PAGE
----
Galileo satellite navigation problems

European’s own satellite navigation system has been down for days. It shouldn’t cause any serious issue but must be annoying for anybody that has something to do with this 10 billion Euro EU project.

I saw first notes on this on following article (Note that the Galileo system is still very new and not as commonplace as the article indicates).

EU’s GPS satellites have been down for several days in mysterious outage

EU’s Galileo global navigation satellite system nears 100 hours of downtime at the time that article was published. And it does not seem to be fixed yet.

Galileo, the EU’s global navigation satellite system, has been down since July 11, following a mysterious outage. All Galileo satellites were still non-operational, at the time of writing July 14 – and that situation seems to persist still, satellite status article says that the European GNSS Agency (GSA) have described as a “technical incident related to its ground infrastructure.”
’We can’t provide a running commentary,’ official says after EU forced to take satellite navigation system offline.
The Galileo constellation, a €10 billion investment, has now no timeline for bringing the navigation service back into operation.

More articles:

What to learn about this?

When you buy a satellite positioning device, it might be a good idea to make sure that it can do several from list GPS, GLONASS, Galileo, and the upcoming BeiDou.

To be able to receive more that one satellite constellation gives you redundancy if one of those systems are unavailable for some reason.

GPS is run by the US, and is available anywhere in the world, including over the EU.

Galileo is an independent positioning system from GPS. Galileo was developed because the EU wanted their own positioning system as a fail safe for if the US run GPS failed, or couldn’t be trusted.

Glonass is Russia’s own positioning system, developed for the same reason as the EU run Galileo system.

Most modern devices can use any combination of these 3 positioning systems. Such devices will just fall back to GPS until Galileo comes back up. And older devices just use GPS.

I doubt most people even noticed Galileo is/was gone.


  1. Tomi Engdahl says:


    Unfortunately since July 11 the Galileo system has been out of service. Not much information about the outage has been provided, but it appears to be related to problems with the Italian ground based Precise Timing Facility which consists of two ultra high precision atomic clocks that keep the Galileo systems’ reference time. (We note that recently within the last few hours of this post, most satellites seem to have come back into operational status, but the EGSA website still reports an outage.)

    Daniel’s post goes into further technical details about the information he’s collected, and it’s definitely an interesting read. One interesting bit of information that you can read from his post explains why the service has gone from initially just heavily degraded accuracy from July 11, to completely nonsense results from July 15 onwards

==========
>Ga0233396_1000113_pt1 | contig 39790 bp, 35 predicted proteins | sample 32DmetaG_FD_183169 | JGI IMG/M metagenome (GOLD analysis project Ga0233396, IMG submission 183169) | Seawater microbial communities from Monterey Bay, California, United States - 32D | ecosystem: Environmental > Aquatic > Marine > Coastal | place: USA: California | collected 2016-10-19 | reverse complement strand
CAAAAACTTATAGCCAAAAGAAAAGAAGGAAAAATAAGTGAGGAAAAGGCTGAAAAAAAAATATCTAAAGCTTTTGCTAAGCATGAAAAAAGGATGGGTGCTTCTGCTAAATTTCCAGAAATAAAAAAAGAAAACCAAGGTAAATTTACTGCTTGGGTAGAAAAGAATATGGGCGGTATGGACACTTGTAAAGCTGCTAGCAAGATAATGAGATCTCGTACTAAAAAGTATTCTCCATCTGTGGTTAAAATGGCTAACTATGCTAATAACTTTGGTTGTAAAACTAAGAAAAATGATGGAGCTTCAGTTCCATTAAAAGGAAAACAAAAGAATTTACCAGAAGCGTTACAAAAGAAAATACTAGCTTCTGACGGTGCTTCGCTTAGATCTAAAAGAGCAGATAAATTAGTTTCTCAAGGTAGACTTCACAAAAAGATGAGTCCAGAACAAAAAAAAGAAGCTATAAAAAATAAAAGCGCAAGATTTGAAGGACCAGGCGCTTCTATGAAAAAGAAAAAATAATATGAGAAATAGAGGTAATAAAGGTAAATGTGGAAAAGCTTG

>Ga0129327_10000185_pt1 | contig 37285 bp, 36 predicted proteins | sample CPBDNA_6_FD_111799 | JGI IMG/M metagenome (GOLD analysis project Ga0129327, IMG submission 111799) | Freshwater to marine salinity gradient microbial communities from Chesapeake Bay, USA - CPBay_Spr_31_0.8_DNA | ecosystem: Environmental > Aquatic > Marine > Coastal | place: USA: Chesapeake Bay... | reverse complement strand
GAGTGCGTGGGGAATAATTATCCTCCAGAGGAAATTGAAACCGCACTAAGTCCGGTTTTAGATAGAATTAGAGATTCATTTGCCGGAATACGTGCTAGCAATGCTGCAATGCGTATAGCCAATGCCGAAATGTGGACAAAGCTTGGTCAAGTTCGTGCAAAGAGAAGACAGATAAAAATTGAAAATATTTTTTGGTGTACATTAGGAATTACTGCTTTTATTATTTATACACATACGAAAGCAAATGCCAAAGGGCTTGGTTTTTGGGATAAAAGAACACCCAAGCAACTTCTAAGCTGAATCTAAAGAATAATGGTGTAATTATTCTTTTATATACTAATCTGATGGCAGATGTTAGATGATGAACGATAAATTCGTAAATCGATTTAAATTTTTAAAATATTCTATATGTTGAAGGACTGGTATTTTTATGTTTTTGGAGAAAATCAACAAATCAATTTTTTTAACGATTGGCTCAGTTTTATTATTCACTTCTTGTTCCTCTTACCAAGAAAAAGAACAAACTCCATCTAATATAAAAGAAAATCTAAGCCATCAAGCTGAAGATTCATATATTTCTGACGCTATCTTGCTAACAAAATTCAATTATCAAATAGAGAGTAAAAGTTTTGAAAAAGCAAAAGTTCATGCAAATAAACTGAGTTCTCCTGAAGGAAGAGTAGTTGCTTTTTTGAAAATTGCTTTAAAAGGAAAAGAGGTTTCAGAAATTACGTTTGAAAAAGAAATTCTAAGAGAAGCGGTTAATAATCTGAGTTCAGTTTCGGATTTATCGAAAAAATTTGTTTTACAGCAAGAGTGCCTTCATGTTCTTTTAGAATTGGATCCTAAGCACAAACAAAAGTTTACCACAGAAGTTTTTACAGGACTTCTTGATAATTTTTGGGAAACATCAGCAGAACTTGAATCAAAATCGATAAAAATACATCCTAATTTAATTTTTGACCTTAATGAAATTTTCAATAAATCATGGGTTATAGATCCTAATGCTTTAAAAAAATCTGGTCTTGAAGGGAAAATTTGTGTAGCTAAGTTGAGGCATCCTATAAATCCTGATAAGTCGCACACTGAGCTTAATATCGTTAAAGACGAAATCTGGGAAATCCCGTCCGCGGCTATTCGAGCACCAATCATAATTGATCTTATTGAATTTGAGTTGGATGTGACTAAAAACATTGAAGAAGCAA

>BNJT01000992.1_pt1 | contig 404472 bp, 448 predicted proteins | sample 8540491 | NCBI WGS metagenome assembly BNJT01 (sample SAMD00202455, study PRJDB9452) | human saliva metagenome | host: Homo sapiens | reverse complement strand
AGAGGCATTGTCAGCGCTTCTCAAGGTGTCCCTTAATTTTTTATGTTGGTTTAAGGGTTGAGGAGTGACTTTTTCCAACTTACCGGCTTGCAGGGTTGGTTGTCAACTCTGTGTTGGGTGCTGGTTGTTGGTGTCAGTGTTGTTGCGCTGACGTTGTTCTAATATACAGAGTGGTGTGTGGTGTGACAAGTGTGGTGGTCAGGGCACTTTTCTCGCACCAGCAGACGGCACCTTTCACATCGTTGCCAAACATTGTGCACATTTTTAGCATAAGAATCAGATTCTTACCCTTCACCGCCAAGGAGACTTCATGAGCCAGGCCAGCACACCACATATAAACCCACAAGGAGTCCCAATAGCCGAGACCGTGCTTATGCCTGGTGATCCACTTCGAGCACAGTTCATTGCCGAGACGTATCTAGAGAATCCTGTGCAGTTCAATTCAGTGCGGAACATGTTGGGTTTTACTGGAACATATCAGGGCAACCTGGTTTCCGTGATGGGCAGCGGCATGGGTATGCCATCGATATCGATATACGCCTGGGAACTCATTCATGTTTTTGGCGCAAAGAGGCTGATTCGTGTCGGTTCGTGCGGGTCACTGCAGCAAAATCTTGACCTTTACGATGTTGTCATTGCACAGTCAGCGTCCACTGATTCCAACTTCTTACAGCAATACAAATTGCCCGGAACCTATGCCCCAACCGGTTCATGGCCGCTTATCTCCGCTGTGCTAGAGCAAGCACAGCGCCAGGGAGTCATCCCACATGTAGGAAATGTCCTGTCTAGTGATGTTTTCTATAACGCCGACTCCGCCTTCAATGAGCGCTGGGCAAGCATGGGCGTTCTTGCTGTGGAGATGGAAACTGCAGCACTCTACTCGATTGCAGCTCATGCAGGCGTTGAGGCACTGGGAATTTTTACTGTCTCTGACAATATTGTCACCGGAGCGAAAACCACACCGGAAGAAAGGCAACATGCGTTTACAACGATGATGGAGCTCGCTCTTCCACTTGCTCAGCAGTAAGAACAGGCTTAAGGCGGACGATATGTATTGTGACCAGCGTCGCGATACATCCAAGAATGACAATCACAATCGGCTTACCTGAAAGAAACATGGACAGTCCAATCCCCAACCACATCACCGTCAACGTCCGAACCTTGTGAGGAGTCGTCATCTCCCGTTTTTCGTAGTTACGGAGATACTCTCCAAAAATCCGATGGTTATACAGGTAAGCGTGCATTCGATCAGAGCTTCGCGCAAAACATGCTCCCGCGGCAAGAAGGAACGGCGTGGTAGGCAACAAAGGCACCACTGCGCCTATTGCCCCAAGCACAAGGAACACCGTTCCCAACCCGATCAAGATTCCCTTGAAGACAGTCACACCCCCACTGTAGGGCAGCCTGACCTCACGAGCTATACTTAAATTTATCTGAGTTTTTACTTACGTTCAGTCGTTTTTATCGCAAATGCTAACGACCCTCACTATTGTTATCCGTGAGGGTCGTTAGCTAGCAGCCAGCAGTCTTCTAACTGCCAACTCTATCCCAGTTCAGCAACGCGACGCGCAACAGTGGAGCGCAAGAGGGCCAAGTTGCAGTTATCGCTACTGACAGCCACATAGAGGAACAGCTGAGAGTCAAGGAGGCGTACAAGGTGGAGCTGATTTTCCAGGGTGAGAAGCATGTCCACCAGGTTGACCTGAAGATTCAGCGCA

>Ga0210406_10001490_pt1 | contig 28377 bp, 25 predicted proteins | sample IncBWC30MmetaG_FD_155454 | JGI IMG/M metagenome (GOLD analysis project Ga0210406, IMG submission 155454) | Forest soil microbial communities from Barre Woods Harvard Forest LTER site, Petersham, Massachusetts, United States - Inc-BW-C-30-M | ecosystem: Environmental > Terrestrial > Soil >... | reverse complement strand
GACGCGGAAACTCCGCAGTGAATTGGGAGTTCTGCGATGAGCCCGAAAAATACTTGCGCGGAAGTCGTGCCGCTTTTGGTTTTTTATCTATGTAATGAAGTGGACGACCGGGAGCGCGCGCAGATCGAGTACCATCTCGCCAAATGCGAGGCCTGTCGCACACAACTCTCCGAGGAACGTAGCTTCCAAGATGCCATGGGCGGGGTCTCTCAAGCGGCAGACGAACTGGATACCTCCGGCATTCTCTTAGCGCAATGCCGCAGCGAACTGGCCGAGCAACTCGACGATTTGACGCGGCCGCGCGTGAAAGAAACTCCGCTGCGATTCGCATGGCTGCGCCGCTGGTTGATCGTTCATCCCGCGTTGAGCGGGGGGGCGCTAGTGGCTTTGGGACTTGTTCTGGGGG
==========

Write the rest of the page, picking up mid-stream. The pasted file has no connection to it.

Update: as of 2019-07-18 08:20 UTC, service has been restored, but all affected satellites have been marked with “SERVICE RESTORED (POTENTIAL INSTABILITY)”

  2. Tomi Engdahl says:

    JULY 16, 2019 BY DESTEVEZ
    Galileo constellation outage

    The European GNSS Agency has given very little information regarding the causes of the problem. The available information boils down to NAGU 2019026, posted on 2019-07-13 20:15, which states that starting from 2019-07-12 01:50 the Galileo signals should not be used.

    This has originated many rumours and confusion about the problem. It seems that the major cause was a failure in the Precise Timing Facility, which is in charge of the generation of a realization of the GST, the timescale used by Galileo. This has affected the OSPF, which is the service that generates the orbit and clock products (ephemeris) for the satellites. Thus, since Thursday, no new ephemeris are being computed and uploaded to the satellites.

    As far as I have been able to check, all the aspects of the modulation of the Galileo signals are working correctly. The navigation message also contains the correct week number and time of week, since these are generated on-board the satellite.

    However, a look at the gal_ephemeris.xml file shows the ephemeris are stuck in the past.

    when the ephemeris are more than 3.5 days old, they will be assigned to an incorrect day by the receivers

  3. hole io says:

    how much is Galileo, thank you for sharing

  4. Tomi Engdahl says:

    One mans mistake, missing backups and complete reboot: The tale of
    Europes Galileo satellites going dark
    The outage stemmed from a failure in the system that
    determines the satellite orbits and clock parameters. It took a while to determine what was going one
    before operations could be restarted, but by that time, the
    constellation had already drifted too far…
    Read also

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    FAA Fumbled Its Response To a Surge in GPS Jamming Confusion over stopping military tests had flight controllers fuming

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  10. Tomi Engdahl says:

    Galileo kasvaa 36 satelliittiin

    Euroopan Unionin avaruusohjelma EUSPA on sopinut Arianespacen kanssa kahdeksan uuden Galileo-satelliitin lähettämisestä radalleen seuraavan kolmen vuoden aikana. Näiden myötä satelliittiverkko kasvaa 36:een satelliittiin.

    Uusien satelliittien myötä Galileon ensimmäisen polven verkko on valmis. Uusimmat satelliitit ovat olleet kaksisuuntaisia eli esimerkiksi hätäsignaalin lähettäneeseen voidaan olla yhteydessä Galileo-signaalin kautta.


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